Bernard Fanning, Killing Heidi and more want to stamp out plastic cups and bottles at music events
It seems like you’d barely find a single punter at a music festival who wasn’t either fiercely clutching a plastic bottle of water, or drunkenly sloshing a plastic cup’s worth of beer on you in the moshpit, and plastic cups have definitely become a fixture at pretty much any event you’ll go to.
They’re also hugely wasteful and bad for the environment, mind you, and it’s hard not to feel a pang of guilt as you pack up your tent on the final day and gaze around at the genuine environmental disaster left behind. If a few Aussie musicians have their way though, we might just be able to change that.
Green Music Australia is an initiative hoping to rid Aussie music events of unnecessary plastic water bottles and cups and, as Music Feeds reports, they have been pushing festivals like Groovin The Moo to do away with them this year. Now, names like Bernard Fanning, Killing Heidi, Ball Park Music, All Our Exes Live In Texas, Missy Higgins and Paul Kelly have signed up to push the next campaign, ‘Plastic Free July’.
All of the acts will now be committing to not only doing away with plastic water bottles onstage, but also knocking plastic out of their backstage pre-drinks – whether that means we’ll just see Paul Kelly necking whiskey straight from the bottle instead, they don’t say.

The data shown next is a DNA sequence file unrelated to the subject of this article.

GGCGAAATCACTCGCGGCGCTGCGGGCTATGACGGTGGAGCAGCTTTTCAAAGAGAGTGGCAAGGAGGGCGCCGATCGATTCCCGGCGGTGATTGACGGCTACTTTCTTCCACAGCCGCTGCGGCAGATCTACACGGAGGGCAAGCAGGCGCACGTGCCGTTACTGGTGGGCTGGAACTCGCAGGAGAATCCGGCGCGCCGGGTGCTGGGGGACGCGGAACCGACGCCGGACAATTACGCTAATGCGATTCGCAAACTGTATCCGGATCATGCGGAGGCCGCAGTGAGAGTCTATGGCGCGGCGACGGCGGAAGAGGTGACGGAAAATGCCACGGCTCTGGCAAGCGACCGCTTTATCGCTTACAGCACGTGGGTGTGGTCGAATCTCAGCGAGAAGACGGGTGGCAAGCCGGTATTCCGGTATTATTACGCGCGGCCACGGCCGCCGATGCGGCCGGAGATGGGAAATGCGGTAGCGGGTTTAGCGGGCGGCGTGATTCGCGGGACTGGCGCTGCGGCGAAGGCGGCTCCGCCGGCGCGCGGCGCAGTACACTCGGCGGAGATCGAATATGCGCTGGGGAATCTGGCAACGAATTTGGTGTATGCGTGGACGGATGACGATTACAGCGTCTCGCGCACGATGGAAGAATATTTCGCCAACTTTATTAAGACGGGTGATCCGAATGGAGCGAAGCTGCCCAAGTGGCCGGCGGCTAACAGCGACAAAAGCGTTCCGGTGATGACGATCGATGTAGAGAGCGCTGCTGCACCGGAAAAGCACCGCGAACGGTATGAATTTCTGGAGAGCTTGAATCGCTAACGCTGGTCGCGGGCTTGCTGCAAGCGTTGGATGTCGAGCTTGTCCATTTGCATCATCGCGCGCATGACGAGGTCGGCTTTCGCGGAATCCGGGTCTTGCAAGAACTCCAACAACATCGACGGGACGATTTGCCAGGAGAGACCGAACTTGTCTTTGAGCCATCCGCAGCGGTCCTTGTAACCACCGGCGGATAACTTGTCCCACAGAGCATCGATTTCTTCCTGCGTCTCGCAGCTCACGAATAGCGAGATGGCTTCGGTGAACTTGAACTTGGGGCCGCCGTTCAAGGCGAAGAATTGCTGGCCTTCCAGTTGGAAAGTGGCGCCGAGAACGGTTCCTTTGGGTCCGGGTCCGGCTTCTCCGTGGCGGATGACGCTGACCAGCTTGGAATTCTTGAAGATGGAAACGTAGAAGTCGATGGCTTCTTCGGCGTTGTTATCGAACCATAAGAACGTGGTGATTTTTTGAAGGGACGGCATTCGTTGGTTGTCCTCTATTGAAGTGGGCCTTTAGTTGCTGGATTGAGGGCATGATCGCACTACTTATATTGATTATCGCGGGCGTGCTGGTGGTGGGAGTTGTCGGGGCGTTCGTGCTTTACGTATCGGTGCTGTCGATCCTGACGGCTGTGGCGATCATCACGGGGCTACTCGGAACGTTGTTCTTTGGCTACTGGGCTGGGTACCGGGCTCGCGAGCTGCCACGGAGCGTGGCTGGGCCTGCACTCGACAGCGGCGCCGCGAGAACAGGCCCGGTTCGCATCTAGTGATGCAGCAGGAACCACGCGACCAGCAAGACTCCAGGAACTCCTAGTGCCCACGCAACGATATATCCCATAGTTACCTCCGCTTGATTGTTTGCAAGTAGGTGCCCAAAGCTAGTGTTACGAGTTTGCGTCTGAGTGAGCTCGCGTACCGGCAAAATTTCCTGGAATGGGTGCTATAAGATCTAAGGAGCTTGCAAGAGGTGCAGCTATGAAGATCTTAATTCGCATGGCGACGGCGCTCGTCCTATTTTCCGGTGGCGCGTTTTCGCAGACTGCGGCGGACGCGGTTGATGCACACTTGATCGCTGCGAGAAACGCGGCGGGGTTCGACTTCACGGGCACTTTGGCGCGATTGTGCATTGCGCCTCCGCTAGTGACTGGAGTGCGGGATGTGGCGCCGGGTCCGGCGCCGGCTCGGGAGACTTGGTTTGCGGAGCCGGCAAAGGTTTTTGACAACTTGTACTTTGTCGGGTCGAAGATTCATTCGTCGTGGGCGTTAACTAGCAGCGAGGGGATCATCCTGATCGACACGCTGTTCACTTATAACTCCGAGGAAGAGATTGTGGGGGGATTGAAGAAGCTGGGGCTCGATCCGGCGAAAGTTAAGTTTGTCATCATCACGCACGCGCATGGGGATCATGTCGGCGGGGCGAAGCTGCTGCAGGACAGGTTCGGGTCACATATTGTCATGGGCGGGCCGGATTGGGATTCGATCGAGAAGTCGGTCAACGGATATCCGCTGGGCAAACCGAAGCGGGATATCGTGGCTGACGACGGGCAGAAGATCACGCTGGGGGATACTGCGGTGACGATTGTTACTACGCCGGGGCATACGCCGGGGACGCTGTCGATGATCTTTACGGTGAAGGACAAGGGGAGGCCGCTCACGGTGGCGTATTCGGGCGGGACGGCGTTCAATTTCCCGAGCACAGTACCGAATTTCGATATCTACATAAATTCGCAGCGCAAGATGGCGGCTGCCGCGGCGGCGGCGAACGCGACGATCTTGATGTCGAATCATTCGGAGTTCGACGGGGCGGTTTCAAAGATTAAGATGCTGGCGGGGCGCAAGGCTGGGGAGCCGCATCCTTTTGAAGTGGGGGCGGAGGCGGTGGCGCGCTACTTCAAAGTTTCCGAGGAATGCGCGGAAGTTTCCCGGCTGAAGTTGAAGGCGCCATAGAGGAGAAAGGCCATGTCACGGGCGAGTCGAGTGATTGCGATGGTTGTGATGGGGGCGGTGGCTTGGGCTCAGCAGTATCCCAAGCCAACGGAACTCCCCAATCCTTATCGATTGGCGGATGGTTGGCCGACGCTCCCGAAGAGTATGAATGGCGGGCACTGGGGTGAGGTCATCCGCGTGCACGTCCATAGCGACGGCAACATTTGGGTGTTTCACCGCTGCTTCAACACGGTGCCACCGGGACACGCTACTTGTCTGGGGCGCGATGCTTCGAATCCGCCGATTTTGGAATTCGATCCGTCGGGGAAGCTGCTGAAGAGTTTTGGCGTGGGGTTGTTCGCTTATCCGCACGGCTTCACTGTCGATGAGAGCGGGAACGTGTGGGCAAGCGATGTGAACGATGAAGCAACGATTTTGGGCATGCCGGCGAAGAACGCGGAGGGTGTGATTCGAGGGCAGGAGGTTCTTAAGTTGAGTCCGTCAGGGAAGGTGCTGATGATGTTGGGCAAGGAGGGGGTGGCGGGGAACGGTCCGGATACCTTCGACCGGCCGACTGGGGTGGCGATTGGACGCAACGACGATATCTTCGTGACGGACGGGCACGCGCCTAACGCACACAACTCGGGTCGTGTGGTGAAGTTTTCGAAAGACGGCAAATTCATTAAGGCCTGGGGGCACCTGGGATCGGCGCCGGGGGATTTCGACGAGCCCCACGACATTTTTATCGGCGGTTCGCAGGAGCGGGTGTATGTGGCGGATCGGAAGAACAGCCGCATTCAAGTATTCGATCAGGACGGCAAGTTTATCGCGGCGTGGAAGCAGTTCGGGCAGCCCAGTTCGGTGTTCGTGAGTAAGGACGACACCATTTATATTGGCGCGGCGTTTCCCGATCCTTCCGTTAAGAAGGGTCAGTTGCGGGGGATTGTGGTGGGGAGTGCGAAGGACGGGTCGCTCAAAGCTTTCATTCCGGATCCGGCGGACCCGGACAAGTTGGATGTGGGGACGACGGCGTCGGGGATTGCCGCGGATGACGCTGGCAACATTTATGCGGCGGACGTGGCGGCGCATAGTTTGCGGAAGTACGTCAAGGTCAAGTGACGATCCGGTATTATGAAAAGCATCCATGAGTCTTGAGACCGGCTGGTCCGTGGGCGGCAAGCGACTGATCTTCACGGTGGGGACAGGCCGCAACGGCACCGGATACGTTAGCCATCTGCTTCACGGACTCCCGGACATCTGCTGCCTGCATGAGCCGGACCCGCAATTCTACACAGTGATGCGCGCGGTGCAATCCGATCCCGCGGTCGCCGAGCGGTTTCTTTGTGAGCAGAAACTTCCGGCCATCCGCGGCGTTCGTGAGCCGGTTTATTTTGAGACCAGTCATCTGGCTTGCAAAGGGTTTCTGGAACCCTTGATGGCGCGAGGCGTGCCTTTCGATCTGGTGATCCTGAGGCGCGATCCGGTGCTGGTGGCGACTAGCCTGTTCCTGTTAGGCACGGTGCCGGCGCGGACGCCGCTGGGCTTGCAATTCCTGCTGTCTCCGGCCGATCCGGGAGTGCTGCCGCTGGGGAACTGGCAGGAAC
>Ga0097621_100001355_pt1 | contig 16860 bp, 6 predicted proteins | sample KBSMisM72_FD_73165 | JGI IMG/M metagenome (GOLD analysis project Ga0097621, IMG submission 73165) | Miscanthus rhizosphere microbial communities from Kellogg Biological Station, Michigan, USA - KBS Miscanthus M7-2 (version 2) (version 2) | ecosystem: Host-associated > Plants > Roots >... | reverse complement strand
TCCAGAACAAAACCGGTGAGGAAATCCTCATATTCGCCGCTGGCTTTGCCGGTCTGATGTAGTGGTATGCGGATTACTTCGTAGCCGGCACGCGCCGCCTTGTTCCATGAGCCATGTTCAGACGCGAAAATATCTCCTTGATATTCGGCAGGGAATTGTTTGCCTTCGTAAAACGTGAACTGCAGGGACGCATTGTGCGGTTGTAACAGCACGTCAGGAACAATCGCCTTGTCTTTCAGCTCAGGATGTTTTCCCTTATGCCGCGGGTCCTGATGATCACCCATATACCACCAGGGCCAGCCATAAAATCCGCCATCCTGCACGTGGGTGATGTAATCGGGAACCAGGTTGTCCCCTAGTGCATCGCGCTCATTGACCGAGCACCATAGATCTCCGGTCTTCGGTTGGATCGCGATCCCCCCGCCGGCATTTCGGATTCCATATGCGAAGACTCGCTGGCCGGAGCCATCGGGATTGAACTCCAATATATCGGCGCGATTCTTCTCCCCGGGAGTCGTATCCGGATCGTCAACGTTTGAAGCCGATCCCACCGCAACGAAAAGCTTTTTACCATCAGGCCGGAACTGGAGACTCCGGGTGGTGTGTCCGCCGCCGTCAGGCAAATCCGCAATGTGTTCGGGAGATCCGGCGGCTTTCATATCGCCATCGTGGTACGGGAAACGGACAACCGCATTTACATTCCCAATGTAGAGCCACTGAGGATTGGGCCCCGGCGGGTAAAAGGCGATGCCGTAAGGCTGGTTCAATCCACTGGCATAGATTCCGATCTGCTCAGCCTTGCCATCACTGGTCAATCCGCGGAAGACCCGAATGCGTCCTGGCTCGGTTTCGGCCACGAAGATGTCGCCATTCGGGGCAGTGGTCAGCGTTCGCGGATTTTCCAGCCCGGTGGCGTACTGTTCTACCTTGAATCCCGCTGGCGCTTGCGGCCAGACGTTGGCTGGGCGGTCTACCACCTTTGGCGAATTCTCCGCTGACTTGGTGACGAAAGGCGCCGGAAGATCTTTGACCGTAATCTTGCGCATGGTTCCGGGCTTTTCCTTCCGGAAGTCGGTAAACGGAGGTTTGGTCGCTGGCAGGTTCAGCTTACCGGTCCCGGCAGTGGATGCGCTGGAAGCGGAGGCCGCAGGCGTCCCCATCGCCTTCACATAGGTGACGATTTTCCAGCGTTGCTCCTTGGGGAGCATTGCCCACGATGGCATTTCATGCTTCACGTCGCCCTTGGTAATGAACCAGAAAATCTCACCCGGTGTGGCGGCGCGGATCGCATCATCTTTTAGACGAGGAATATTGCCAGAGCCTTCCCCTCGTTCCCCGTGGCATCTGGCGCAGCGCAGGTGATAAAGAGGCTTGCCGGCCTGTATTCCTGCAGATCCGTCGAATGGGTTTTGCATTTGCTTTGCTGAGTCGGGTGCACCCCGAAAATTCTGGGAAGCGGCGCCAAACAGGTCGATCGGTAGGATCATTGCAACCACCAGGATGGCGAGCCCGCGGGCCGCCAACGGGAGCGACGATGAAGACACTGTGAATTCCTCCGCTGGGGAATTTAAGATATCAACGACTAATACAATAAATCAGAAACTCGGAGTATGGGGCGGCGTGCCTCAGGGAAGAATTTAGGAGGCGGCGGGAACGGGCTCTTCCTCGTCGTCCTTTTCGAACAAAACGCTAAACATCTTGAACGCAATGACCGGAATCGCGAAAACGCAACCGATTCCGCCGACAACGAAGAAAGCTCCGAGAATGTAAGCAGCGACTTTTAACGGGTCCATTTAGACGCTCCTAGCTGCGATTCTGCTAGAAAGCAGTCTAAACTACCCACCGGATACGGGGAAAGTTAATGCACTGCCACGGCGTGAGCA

“Killing Heidi and I are stoked to make a move towards more sustainable touring,” Killing Heidi frontwoman Ella Hooper says, pointing out to a move towards more sustainable options is “the way of the future”.
“I encourage all my mates in bands to follow suit and check out Green Music to find out how,” she added. “Getting rid of single use is the way of the future and we’re so happy to be involved.”
Some music festivals are already way ahead of the game in terms of making their events environmentally sustainable, including the sustainably-minded Caloundra Festival, whose elimination of plastic bottles saved 60,000 of the buggers in the last few years alone, along with a range of other smart environmental solutions to waste.
Any musos or music-lovers who want to get on board with the campaign and push this sort of change through faster can get involved here.
This article originally appeared on The Industry Observer, which is now part of The Music Network.